Researchers at Cold Spring Harbor Laboratory (CSHL) have developed a new way to study the life history of prostate cancer in mice. Their method allows scientists to study the behavior and properties of prostate cancer, for the first time, in a setting that accurately mimics the disease in real life.

Their findings are published in the journal Cell Reports in a paper titled, “Combined whole-organ imaging at single-cell resolution and immunohistochemical analysis of prostate cancer and its liver and brain metastases.” The study was led by associate professor Pavel Osten, MD, PhD, professor Lloyd Trotman, PhD, and Julian Taranda, PhD, a former postdoc in the Osten lab.

“Early steps of cancer initiation and metastasis, while critical for understanding disease mechanisms, are difficult to visualize and study,” the researchers wrote. “Here, we describe an approach to study the processes of initiation, progression, and metastasis of prostate cancer (PC) in a genetically engineered RapidCaP mouse model, which combines whole-organ imaging by serial two-photon tomography (STPT) and post hoc thick-section immunofluorescent (IF) analysis.”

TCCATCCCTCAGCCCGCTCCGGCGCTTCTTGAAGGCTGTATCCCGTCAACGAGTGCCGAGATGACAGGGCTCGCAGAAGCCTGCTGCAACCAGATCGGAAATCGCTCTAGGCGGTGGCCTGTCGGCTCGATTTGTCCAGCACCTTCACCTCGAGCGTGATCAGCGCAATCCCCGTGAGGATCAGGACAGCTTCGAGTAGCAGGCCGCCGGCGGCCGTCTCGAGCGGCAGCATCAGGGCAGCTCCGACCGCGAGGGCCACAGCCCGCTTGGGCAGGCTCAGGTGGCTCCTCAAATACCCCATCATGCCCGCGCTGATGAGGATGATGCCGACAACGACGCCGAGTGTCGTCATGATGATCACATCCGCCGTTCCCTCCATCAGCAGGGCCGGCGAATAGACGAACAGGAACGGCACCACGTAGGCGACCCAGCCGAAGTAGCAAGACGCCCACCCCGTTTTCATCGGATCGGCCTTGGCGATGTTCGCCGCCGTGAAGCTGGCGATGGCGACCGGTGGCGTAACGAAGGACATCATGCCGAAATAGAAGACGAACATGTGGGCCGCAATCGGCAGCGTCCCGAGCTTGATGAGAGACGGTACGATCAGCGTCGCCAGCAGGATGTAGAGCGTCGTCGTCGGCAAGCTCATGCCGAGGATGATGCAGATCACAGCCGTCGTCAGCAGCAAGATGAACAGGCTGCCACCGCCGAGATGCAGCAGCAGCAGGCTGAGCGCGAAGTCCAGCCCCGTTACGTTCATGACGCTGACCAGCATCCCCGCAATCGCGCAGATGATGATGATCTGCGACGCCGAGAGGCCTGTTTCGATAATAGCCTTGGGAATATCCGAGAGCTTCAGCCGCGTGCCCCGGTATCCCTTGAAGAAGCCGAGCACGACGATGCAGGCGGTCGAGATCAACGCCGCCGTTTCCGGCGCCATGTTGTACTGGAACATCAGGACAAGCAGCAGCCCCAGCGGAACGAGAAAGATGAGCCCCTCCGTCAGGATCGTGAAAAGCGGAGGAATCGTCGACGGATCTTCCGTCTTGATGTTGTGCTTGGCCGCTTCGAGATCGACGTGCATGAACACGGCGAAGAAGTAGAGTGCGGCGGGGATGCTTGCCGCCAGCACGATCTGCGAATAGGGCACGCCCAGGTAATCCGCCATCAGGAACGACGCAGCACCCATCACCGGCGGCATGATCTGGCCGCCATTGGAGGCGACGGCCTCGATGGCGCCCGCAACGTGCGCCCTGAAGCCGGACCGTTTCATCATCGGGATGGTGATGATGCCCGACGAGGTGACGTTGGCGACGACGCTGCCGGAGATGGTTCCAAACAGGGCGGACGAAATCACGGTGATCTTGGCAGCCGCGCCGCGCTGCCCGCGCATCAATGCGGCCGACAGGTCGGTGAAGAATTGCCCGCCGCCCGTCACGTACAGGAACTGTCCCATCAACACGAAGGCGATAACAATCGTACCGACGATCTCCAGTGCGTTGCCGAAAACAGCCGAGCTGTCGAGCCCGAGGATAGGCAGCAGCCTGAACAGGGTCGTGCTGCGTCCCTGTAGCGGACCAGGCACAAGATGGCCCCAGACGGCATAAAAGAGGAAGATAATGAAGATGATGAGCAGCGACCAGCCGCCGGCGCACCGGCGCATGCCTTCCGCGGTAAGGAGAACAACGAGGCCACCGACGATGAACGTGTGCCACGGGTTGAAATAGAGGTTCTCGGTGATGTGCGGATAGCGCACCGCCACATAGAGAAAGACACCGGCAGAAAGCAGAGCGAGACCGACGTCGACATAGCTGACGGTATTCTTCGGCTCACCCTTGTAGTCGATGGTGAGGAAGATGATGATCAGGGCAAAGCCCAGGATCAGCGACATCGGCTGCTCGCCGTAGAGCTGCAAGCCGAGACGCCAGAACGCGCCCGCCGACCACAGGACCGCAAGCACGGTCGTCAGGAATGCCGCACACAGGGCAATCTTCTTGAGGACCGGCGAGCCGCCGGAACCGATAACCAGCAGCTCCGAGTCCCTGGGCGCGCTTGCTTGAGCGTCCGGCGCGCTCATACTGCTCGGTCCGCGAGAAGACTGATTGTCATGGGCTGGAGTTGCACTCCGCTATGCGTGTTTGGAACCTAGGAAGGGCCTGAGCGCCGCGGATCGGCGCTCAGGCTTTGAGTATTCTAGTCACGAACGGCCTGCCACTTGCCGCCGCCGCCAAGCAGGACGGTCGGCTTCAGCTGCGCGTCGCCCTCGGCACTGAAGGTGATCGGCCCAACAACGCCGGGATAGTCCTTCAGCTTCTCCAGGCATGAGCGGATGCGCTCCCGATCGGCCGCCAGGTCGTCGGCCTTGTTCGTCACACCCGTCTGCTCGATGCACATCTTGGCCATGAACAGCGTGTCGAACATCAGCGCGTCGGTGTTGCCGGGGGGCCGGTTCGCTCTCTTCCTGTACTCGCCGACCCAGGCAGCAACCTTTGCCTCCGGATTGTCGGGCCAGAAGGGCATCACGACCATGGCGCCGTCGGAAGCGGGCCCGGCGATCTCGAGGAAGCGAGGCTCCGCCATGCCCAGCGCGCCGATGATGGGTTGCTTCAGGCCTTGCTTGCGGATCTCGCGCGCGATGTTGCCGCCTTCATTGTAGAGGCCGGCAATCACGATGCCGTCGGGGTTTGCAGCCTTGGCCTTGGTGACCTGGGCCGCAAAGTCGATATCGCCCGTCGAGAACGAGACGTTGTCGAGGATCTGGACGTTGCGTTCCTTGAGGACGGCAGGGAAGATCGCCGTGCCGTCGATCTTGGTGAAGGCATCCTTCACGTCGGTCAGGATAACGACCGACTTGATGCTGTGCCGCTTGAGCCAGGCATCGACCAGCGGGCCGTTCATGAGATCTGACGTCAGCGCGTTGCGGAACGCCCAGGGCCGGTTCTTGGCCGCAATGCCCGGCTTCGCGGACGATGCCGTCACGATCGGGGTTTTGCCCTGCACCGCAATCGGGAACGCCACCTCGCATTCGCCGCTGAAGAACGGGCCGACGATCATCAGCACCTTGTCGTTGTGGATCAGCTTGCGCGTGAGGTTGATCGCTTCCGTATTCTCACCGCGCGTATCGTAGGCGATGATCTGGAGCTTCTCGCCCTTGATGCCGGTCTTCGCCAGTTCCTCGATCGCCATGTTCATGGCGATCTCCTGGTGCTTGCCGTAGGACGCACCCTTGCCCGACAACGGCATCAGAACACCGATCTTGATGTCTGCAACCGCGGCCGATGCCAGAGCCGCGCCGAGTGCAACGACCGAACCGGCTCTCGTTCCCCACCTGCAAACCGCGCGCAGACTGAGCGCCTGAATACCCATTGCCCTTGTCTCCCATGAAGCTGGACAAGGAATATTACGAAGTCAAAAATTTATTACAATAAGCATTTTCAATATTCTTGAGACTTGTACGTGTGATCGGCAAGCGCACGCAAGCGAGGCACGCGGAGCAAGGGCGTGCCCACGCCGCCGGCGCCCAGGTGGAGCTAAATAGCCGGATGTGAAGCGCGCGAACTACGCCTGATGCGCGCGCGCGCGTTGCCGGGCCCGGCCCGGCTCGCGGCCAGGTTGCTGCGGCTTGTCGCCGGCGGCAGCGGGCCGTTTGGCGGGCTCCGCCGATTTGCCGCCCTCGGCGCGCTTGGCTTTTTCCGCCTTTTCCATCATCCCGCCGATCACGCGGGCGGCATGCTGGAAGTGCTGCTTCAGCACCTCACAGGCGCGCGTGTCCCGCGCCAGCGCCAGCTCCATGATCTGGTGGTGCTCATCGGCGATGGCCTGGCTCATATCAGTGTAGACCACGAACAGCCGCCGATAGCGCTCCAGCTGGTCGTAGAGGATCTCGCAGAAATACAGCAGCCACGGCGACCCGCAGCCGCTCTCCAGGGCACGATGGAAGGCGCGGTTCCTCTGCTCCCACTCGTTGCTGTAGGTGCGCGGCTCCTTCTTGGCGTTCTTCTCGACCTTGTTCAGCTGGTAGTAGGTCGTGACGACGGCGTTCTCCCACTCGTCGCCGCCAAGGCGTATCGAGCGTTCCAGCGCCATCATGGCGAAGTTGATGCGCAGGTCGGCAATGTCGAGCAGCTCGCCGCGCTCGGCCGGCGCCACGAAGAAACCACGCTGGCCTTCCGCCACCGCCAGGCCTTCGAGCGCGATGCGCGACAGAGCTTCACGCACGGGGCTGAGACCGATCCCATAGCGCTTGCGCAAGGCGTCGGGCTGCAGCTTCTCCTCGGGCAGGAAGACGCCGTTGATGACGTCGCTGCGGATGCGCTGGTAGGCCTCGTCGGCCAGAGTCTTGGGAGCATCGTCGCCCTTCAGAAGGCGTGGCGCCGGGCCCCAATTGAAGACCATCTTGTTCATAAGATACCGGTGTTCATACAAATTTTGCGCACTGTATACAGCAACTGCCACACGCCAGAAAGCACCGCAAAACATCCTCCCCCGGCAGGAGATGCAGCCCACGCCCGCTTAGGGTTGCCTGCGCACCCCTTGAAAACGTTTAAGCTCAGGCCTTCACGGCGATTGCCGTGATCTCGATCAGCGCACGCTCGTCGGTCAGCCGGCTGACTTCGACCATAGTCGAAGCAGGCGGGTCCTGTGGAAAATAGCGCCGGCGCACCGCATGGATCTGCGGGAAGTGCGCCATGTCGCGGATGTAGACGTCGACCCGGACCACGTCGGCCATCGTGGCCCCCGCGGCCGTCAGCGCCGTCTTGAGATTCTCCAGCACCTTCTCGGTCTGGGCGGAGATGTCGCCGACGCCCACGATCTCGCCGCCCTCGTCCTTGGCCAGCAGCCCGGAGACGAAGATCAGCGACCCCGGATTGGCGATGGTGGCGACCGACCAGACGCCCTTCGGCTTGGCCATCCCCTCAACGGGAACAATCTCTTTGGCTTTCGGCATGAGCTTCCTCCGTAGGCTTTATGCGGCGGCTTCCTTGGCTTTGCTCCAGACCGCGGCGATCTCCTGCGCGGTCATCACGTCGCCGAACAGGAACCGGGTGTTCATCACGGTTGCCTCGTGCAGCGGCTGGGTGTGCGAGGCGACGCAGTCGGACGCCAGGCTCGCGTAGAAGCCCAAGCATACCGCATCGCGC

The researchers’ approach uses a virus to transform one normal mouse prostate cell into a cancerous cell. The cancer cell can be located using a microscope technique called whole-organ serial two-photon tomography, which takes an image of all the cells on the top layer of an organ, slices off that piece, images what is in the next layer, and repeats the process until it has photographed the entire organ.

The researchers then used an artificial intelligence program, in which the machine created a 3D reconstruction of the organ, at single-cell resolution. Osten explained it is important because: “In the later stages of cancer, you have a big bulk of cancer cells and it’s easy to find them. In the early stage, you may have very few cells in the organ. And so looking with traditional methods is really painful because you have to slice and look and find.”

A 3D reconstruction of a mouse prostate 50 days after the start of cancer. The red mass represents the growing tumor, the green and purple represent prostate cells, and the blue represents DNA. Using a new method developed at CSHL, researchers can track the progression of prostate cancer from birth to its spread into other organs. In the image, the small red balls detached from the red mass are cancer cells that are beginning to migrate.
[Julian Taranda/Osten lab/CSHL, 2021]
The researchers were able to track the progression of prostate cancer cells from their birth up to 20 days later, when they started spreading within the organ. Later, these fugitive cells started migrating to the liver and, unexpectedly, the brain.

Their findings and new approach may pave the way for new therapeutics and studies on treating prostate cancer.

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